After breakfast I go back to the bathroom for the three S’s — shit, shower, and shave. Although I do confess that I don’t shave every day. I have a beard and maybe every third day I run a razor over my neck below my chin to keep things neat and tidy.

Next, my wife and I will often go for a two to four mile walk, weather permitting. When we return from our walk, we’ll both have a second cup of coffee. Between then and lunchtime, she’ll catch up on the HGTV shows we recorded on our DVR the night before while I will typically read more posts in my WordPress Reader, respond to comments, and draft a few posts to publish sometime during the day.

Then my wife and I will have some lunch and maybe watch Deadline Washington with Nicolle Wallace on MSNBC, which airs from 1:00 to 3:00 our time.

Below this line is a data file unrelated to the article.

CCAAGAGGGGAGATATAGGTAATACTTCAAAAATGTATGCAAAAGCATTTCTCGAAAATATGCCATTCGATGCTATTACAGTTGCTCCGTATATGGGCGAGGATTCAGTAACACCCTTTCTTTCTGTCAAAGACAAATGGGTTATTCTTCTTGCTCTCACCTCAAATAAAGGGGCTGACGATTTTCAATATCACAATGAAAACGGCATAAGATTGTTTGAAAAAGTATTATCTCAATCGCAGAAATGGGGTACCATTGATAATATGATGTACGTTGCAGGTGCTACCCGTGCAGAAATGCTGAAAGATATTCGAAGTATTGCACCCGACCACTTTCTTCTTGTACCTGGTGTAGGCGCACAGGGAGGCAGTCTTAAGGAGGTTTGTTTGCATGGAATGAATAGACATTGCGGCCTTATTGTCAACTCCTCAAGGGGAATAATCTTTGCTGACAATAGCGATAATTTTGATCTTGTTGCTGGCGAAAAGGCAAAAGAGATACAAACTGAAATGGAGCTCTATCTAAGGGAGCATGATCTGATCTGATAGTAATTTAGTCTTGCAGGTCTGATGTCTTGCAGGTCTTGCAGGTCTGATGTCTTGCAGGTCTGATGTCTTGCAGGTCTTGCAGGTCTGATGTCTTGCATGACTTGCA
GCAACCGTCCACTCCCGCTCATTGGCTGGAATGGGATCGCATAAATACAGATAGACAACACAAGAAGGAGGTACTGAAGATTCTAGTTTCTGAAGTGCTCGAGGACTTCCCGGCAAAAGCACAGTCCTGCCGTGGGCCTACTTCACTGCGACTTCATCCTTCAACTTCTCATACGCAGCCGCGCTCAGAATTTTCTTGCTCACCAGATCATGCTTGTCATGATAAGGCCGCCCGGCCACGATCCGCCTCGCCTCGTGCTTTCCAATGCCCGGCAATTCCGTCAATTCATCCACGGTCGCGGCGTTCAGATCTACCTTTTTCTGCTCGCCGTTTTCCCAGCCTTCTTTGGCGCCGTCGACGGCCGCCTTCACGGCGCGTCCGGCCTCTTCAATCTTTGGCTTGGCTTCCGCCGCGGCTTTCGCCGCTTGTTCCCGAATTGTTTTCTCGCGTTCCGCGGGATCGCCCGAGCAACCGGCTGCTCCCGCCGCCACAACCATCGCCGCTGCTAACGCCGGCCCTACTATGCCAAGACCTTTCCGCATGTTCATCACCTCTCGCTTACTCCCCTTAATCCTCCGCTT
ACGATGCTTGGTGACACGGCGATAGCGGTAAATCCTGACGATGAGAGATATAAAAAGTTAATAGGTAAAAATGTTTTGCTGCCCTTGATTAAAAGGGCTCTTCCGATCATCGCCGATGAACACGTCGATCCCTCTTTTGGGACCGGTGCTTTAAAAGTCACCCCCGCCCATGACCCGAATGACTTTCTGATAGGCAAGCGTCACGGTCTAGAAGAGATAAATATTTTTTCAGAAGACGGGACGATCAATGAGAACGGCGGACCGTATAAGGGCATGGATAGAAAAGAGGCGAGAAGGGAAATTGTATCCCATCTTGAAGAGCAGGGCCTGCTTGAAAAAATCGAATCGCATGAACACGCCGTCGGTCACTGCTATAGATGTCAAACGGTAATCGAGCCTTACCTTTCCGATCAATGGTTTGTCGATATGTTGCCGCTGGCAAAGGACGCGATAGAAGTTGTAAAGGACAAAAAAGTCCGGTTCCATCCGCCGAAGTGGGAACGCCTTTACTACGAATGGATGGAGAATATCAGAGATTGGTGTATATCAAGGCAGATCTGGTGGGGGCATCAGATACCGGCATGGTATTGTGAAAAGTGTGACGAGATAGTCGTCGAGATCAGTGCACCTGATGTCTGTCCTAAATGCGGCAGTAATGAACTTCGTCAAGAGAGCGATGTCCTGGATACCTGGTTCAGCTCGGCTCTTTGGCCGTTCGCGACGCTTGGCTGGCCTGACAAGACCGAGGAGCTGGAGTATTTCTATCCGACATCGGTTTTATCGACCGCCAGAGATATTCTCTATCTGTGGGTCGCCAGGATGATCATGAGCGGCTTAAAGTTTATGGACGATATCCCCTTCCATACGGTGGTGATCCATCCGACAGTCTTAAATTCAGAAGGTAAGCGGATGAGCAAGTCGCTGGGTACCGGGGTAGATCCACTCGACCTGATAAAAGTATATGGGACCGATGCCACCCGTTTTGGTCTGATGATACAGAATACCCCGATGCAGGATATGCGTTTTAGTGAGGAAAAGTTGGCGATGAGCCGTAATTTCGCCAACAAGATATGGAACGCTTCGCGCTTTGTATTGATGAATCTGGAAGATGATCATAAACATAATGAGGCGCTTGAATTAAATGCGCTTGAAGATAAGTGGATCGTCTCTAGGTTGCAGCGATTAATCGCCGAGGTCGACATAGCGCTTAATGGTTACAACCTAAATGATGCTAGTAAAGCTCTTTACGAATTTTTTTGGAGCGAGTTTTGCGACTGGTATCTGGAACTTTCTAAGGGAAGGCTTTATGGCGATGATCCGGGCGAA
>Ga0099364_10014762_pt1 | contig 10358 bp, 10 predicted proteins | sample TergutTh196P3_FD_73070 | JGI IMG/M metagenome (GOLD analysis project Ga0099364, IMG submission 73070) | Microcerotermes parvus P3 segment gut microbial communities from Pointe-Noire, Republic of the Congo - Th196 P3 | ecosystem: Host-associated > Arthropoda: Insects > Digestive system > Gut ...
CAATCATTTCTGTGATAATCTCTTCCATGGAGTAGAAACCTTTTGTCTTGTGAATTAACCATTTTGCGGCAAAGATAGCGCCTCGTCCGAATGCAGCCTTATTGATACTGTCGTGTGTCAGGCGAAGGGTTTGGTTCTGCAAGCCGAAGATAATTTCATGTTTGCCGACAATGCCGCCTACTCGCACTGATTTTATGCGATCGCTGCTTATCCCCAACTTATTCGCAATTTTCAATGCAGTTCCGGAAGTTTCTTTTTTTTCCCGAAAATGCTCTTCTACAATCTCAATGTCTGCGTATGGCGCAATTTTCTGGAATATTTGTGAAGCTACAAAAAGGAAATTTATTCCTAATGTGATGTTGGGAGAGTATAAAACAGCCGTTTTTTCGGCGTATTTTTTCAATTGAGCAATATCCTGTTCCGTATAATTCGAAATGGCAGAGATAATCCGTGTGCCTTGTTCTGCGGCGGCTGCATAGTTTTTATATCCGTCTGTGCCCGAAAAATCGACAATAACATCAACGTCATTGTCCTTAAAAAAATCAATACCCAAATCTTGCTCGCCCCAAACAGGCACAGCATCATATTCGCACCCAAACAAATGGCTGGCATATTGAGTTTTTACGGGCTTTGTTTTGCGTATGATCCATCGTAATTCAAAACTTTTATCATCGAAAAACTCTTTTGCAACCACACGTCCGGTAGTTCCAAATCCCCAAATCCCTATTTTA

After that and before dinner, my wife will either read a book or spend a few hours on Twitter, while I check my newsfeed on my iPhone and head back to WordPress.

Dinner comes next, followed by watching something on TV. Lately we’ve been binge-watching an Australian show on Netflix called “Offspring.” I highly recommend it.

We often take a break from whatever TV show we’re watching to catch Rachel Maddow on MSNBC, during which time I will indulge in half a pint of Ben & Jerry’s Stephen Colbert’s Americone Dream ice cream. We may also watch the monologues from Stephen Colbert, Jimmy Kimmel, and Seth Meyers from their late night shows from the prior night that we DVR’d.

Then we wash up and get ready for bed. My wife will watch some more HGTV shows and I’ll spend about an hour or so on WordPress, either in the Reader, reading and responding to comments, or writing and scheduling posts.